Hello and welcome to the start of our site event,
Vile Villains Villainous Value (I came up with a better name)! Thanks for being here and supporting our newest event. This time around each entrant will highlight a villainous moment and it’s inherent value to either the story, characters, ourselves or some combination. A friendly reminder to check back in tomorrow and Wednesday for our remaining entries and again on Friday (07/15/2022) for the opening of our voting poll. I hope you’re ready for some villainy because things start now!
Firelord Sozin’s Betrayal of Avatar Roku
I know the internet and likely your social circles have already talked to death about how great Avatar: The Last Airbender is and that’s all fine and cool. I’m going to take a moment here to talk about it anyway. There’s an episode that has a great example of a classic trope in fiction: the betrayal. Betrayals are an effective literary tool for adding subversion into a story. They’re not so versatile as to enhance every story that has one but like enough to have you go varying degrees of “oh” with consistent success. Betrayals are effective when they can focus on character relationships AND have lasting impact in the story. It’s really that impact that I’d like to hone in. So in order to do that, allow me to provide some quick context for the show before going into the episode.
The world of ATLA is one at war. The Fire Nation has been at the helm of what’s been referred to as the “Hundred Year War,” which began with their genocide of the Air Nomads. This was done in order to end the reincarnation cycle of The Avatar and was thought to of been successful. Fast forward a hundred years to the start of the series where a boy trapped in ice is discovered and is revealed to not only be the last remaining air bender, but The Avatar reincarnated. What happens next is one heck of an awesome ride. Now that we have some context, let’s jump into the episode I’d like to talk about.
The Avatar and The Firelord
In book three, chapter 6 of Avatar: The Last Airbender we’re shown two of our characters in search of answers about their past. What we as the audience get to discover is how intertwined they are to each other. If you couldn’t tell by the title, this is the story of Avatar Roku and Firelord Sozin, one of friendship and betrayal.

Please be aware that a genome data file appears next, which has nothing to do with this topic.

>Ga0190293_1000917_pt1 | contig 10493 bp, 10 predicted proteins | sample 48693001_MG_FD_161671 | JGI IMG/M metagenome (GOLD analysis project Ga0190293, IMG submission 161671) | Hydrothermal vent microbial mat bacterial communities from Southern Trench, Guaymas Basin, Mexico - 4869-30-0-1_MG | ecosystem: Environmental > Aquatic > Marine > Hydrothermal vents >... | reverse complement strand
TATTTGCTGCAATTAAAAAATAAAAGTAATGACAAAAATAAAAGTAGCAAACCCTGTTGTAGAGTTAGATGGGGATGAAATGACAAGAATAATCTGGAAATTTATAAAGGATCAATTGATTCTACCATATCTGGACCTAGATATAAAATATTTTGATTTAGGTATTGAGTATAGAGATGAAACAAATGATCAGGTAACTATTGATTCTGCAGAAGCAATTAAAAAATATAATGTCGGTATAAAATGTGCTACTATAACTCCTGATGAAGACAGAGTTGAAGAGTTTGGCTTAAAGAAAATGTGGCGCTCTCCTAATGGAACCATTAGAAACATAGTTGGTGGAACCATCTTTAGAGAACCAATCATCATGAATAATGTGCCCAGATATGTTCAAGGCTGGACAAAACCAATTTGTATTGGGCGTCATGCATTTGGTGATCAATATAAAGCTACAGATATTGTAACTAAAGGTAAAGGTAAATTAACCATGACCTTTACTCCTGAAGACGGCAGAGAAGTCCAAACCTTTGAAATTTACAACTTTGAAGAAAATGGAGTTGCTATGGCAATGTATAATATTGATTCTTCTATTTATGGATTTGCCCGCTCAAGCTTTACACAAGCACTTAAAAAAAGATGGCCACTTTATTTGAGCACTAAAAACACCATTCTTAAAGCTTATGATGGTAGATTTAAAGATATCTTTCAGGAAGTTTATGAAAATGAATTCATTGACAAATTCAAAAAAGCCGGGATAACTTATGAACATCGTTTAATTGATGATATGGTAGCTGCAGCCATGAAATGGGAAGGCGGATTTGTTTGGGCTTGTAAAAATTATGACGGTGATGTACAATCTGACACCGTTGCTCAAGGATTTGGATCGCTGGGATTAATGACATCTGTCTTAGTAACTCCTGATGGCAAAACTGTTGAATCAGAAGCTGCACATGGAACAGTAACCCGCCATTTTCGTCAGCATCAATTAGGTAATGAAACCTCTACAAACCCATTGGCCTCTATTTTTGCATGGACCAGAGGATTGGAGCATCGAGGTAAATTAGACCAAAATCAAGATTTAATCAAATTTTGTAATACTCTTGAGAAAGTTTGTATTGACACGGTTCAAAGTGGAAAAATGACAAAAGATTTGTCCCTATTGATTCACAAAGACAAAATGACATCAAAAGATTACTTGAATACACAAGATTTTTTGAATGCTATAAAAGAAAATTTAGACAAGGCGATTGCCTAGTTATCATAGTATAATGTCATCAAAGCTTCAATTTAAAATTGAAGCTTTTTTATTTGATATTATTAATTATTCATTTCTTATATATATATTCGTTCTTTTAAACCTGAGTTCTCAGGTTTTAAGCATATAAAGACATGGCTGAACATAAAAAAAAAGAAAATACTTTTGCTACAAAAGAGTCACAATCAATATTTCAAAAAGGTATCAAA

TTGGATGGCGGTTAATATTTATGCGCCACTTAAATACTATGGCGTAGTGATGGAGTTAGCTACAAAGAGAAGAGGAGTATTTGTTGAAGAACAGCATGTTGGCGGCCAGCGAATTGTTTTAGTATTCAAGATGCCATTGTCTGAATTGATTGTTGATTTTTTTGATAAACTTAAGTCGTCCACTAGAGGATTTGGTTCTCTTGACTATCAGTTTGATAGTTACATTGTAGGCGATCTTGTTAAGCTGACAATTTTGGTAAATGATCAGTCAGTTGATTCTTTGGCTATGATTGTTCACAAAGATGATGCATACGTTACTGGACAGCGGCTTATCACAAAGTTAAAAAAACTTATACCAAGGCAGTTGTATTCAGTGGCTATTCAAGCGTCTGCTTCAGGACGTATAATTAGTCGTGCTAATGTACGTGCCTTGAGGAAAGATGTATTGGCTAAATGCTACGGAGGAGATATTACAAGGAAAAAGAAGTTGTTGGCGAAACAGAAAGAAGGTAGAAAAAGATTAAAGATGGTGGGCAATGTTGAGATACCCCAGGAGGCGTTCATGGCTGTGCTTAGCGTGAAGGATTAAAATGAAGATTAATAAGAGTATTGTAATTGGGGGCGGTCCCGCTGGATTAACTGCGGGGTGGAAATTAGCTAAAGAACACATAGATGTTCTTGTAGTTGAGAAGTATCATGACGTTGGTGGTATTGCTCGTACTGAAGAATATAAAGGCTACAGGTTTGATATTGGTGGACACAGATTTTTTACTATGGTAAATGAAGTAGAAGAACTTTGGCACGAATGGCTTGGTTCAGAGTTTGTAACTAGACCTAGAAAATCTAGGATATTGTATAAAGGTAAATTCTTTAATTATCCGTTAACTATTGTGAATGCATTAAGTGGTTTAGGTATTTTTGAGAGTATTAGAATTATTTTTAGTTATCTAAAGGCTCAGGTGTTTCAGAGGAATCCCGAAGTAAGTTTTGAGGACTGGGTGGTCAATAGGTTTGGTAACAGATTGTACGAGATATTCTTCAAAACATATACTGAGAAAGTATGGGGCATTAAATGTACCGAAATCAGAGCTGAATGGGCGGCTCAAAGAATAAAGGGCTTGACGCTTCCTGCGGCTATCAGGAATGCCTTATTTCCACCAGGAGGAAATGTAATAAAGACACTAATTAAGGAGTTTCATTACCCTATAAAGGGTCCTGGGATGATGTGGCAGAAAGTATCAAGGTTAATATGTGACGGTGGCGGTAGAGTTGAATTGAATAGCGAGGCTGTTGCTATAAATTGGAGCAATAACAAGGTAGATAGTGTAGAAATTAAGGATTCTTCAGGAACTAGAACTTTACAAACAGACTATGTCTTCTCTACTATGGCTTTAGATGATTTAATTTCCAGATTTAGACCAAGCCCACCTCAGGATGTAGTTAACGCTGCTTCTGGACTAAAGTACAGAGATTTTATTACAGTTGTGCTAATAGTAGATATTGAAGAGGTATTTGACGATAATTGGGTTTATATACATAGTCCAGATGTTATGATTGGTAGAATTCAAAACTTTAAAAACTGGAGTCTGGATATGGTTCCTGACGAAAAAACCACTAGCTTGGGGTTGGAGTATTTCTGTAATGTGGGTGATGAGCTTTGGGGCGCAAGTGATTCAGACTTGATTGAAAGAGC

When we’re young we don’t know what our friends could grow into. We may share similar experiences with them through our formative years, but what does that really amount to in the end? Part of growing up is seeing for yourself and acknowledging the truth, whatever that may be.
It’s hard whenever you grow apart from someone you care about. How do you manage your feelings about it? What will you allow it to do to you and are you prepared to accept the consequences? For Sozin, the answer was most likely yes.
Generations of War
Our nation is enjoying an unprecedented time of peace and wealth. Our people are happy, and we’re so fortunate in so many ways. […] we should share this prosperity with the rest of the world. In our hands is the most successful empire in history. It’s time we expanded itFire Lord Sozin to Avatar Roku about his plan that would lead to the start of the Hundred Year War.
So remember how this episode started with two of our characters in search of the truth of their past(s)? Well by the end of the episode we learn of why history remembers the relationship between Roku and Sozin as it does. It’s uncovered that it’s largely been altered by Sozin. Through doing this he was able to control the narrative and enable his goal even beyond death. This all to me is why I selected this as my villainous moment. Sozin’s betrayal of Roku enabled him to carry out his long sought after plan to spread the influence of the Fire Nation which in practice meant conquering the world. Generic, I know, but it makes it easy to examine at least. When Sozin passed his son Azulon would continue the efforts and as would his successor and show’s big baddie, Fire Lord Ozai. Each new Fire Lord would raise generations of supporters and further Sozin’s conquest. What’s interesting to me is how the show largely positions the Fire Nation itself to be villainous and for intended purposes it is for most of the show. That is until you get to the third and final book of the series and are shown how complicated that actually is.
I don’t have much else to add as far as commentary goes, but would like to highlight one last thing. By episodes end we’re able to see how our two characters react to their findings. I’ll end this on a quote by Aang, the protagonist of the show and one of the two characters searching for answers this episode:
Roku was just as much Fire Nation as Sozin was, right? If anything, their story proves anyone’s capable of great good and great evil. Everyone, even the Fire Lord and the Fire Nation, have to be treated like they’re worth giving a chance…Aang, end of Book three, chapter 6
Man, ATLA is so good and this episode is a consistent reason why.
Thanks for stopping by!
Well that’s all I have for my entry. Hope you enjoyed it and be sure to tune in tomorrow for our next entrant. Until then, be well and be safe, and enjoy the rest of our event!